Biophysics and Soft Matter Seminar

Unraveling nanoscopic dynamics from single photon arrivals

Steve Presse, Arizona State University
Location: Online

Thursday, 23 September 2021 01:00PM PDT
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*To request access to the videoconference, email dsivak@sfu.ca

Synopsis

By what mechanism do clusters of transcription factors—in constant and rapid protein subunit exchange with their environment—hierarchically assemble and regulate transcription? How do clusters, such as clusters of T-cell receptors or estrogen receptors, differ in assembly kinetics and composition across cell membranes? Can we follow the reaction kinetics of interacting pairs of biomolecules in an effort to probe their heterogeneity, such as the human linker histone H1 and histone chaperone prothymosin α?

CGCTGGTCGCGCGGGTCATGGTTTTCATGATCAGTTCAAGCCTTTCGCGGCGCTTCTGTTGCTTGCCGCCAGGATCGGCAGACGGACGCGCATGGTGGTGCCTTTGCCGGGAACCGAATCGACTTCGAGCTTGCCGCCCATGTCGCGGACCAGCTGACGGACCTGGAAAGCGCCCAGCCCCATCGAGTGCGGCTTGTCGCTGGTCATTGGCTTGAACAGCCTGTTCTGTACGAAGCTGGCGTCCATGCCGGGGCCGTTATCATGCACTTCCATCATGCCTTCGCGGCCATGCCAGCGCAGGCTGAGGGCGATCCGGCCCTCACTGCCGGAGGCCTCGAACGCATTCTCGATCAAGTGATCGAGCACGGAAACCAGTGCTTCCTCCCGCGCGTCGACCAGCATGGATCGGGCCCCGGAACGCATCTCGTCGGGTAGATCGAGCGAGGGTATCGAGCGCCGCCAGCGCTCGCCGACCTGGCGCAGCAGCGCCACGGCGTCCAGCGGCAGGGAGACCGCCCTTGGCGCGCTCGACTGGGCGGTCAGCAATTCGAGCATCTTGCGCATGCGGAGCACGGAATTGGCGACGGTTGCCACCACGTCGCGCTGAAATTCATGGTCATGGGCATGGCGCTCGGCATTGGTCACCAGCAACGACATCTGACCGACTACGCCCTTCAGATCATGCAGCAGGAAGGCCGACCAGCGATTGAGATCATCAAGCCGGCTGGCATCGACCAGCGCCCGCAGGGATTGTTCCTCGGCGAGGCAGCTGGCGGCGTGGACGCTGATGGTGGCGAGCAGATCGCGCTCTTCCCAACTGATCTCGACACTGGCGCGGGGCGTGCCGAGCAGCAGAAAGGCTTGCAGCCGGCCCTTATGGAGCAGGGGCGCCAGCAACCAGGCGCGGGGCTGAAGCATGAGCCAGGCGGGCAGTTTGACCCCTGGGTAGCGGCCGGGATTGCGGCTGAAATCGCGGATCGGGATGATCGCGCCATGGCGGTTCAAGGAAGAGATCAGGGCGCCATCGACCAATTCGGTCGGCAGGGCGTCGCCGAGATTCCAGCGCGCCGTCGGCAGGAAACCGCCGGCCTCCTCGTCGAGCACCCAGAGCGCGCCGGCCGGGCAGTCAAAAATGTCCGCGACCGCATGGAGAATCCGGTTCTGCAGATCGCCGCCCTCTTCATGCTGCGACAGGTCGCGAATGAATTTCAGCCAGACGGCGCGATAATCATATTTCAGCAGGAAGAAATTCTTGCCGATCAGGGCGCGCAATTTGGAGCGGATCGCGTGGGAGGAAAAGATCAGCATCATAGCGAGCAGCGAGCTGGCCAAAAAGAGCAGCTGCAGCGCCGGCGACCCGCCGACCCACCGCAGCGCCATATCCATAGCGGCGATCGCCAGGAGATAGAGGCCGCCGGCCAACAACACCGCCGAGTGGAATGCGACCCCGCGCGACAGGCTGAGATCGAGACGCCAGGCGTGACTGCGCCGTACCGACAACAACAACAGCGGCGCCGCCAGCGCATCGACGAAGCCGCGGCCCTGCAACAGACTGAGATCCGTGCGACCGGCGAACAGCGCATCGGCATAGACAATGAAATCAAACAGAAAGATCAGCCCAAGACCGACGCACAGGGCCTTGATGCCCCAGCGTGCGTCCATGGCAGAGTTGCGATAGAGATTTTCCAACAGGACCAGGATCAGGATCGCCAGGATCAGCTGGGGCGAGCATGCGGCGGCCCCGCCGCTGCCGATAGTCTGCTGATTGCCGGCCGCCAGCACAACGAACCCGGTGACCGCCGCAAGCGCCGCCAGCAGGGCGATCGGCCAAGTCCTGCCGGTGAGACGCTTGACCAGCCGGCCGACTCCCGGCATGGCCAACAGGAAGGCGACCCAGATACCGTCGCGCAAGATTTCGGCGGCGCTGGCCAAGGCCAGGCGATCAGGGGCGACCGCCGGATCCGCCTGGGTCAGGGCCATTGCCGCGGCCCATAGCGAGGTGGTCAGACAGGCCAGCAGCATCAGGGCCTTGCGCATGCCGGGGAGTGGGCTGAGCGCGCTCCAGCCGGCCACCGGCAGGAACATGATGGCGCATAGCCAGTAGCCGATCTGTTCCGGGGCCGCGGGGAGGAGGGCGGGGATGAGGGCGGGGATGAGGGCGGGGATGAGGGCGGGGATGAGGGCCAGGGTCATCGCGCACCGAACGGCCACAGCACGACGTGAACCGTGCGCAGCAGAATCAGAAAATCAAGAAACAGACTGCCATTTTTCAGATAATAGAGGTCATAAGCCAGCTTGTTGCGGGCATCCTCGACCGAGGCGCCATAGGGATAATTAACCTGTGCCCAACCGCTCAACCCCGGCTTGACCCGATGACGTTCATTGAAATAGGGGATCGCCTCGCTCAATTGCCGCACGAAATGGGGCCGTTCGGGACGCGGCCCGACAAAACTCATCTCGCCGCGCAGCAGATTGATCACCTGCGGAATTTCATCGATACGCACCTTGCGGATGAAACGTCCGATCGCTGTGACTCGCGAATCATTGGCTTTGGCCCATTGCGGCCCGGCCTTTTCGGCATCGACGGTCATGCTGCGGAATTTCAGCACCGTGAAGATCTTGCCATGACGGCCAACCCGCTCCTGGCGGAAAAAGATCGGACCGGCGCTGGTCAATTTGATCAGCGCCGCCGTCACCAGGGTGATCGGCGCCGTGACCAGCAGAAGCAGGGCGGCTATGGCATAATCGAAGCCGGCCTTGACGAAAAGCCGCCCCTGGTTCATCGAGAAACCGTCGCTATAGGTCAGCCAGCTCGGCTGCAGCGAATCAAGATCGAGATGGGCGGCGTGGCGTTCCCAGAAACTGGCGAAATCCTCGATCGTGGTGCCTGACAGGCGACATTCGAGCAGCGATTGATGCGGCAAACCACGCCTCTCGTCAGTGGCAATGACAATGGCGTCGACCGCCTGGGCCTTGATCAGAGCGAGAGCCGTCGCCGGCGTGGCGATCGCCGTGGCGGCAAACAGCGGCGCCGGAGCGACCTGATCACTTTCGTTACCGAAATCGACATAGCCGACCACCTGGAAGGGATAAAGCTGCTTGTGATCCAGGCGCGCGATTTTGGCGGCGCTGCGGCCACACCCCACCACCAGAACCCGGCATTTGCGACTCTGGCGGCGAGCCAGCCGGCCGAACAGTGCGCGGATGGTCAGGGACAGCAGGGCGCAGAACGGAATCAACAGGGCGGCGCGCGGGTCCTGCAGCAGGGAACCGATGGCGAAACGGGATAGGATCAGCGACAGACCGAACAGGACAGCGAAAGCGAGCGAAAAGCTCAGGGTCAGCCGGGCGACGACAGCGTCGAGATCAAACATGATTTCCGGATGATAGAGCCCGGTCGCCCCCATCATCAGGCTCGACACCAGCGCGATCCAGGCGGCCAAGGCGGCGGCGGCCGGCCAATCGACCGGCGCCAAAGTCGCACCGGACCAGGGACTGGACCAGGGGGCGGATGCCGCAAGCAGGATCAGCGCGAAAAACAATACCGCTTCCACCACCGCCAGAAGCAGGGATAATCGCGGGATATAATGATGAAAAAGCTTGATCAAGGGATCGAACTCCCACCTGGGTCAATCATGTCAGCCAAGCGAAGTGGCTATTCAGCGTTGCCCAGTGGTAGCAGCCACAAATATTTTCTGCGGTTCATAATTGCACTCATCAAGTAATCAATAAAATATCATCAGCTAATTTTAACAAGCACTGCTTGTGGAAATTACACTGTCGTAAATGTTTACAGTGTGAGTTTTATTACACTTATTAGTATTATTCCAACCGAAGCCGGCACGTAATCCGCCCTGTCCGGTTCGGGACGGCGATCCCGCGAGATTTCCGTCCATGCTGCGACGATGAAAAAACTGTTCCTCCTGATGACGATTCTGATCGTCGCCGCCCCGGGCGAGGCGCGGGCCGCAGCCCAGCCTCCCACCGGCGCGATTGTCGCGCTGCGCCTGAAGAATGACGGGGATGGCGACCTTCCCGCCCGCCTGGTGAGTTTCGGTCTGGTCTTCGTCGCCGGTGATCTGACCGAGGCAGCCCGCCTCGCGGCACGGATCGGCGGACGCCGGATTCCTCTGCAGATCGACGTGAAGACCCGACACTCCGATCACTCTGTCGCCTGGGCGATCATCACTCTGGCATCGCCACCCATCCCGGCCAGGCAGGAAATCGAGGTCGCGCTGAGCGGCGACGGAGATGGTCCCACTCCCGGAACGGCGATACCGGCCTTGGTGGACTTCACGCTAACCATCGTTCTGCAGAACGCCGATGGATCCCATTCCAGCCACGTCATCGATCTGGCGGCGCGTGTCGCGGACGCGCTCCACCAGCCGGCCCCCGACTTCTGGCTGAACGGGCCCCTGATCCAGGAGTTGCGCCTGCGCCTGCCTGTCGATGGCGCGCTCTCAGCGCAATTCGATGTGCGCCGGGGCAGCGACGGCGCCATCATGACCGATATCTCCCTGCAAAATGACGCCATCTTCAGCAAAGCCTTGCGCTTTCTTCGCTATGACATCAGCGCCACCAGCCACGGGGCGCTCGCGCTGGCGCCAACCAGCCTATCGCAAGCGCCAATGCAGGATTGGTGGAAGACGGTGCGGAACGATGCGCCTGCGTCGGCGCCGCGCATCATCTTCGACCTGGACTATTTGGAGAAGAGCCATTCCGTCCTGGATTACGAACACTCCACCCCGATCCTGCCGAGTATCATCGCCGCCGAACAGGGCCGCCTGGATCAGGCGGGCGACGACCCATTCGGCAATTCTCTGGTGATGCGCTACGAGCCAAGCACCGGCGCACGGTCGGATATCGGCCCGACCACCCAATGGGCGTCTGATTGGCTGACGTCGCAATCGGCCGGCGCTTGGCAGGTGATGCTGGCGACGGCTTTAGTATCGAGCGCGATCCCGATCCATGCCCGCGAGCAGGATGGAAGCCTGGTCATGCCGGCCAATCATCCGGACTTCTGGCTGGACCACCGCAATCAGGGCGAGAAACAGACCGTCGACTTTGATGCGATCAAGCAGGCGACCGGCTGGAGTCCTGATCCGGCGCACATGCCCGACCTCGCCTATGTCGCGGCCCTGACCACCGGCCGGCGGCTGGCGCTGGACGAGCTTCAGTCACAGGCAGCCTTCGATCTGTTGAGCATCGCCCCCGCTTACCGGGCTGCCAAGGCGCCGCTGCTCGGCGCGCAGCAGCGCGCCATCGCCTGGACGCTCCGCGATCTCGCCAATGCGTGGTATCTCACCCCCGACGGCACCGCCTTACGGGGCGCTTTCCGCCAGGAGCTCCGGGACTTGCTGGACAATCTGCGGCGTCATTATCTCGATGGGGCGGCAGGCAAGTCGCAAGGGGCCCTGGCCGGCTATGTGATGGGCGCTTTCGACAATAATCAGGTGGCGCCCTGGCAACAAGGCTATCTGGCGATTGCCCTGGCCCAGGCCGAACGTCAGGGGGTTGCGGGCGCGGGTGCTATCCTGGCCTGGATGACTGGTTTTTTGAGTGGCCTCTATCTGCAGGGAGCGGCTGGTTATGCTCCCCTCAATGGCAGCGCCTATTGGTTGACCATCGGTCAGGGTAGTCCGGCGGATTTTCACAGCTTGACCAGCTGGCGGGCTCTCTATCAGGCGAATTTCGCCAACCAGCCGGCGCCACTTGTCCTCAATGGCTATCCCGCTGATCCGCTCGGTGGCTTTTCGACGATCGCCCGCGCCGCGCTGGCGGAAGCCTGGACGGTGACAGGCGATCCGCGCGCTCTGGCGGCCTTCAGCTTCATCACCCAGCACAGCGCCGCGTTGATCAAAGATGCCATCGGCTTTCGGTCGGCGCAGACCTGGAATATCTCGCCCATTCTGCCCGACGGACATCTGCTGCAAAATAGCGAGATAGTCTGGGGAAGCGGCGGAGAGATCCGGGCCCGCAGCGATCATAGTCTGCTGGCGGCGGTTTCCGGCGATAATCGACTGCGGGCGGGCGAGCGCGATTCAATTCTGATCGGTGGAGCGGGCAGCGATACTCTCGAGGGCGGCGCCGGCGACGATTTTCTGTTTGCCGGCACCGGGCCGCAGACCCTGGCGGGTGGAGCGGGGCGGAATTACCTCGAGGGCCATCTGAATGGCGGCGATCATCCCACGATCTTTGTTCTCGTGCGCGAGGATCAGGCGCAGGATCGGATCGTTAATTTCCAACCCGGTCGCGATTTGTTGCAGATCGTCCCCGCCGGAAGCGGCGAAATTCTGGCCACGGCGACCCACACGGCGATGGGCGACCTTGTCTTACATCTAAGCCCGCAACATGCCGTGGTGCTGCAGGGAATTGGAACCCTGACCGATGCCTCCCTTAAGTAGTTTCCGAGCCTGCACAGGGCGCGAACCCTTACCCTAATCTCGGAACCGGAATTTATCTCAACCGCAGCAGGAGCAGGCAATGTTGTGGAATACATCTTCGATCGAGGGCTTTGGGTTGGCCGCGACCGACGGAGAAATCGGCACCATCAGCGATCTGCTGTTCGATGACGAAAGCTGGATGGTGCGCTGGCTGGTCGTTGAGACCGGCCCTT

Such questions recently posed with state-of-the-art imaging tools present profound data analysis challenges for these fundamental reasons: 1) they involve many-protein processes resolved at the single molecule (SM) level often indirectly monitored through light (by fluorescence); 2) these processes occur on fast imaging timescales (micro to tens of ms); 3) events may involve as many as tens or more molecular actors all localized to regions below light’s diffraction limit.

Deriving insight from such experiments means disentangling complex, fast and highly stochastic SM dynamics—that we care about—from the equally stochastic measurement output to which the SMs are inexorably tied. To obtain models of SM dynamics on timescales approaching those of data acquisition and on length scales below light’s diffraction limit demands novel Mathematics that go beyond the reach of those currently employed. Here we discuss our role in bringing to light new tools from Data Science and Computational Statistics—Bayesian nonparametrics (BNPs)—to the Natural Sciences and discuss their unique role in resolving the most pressing challenges at the heart of SM problems.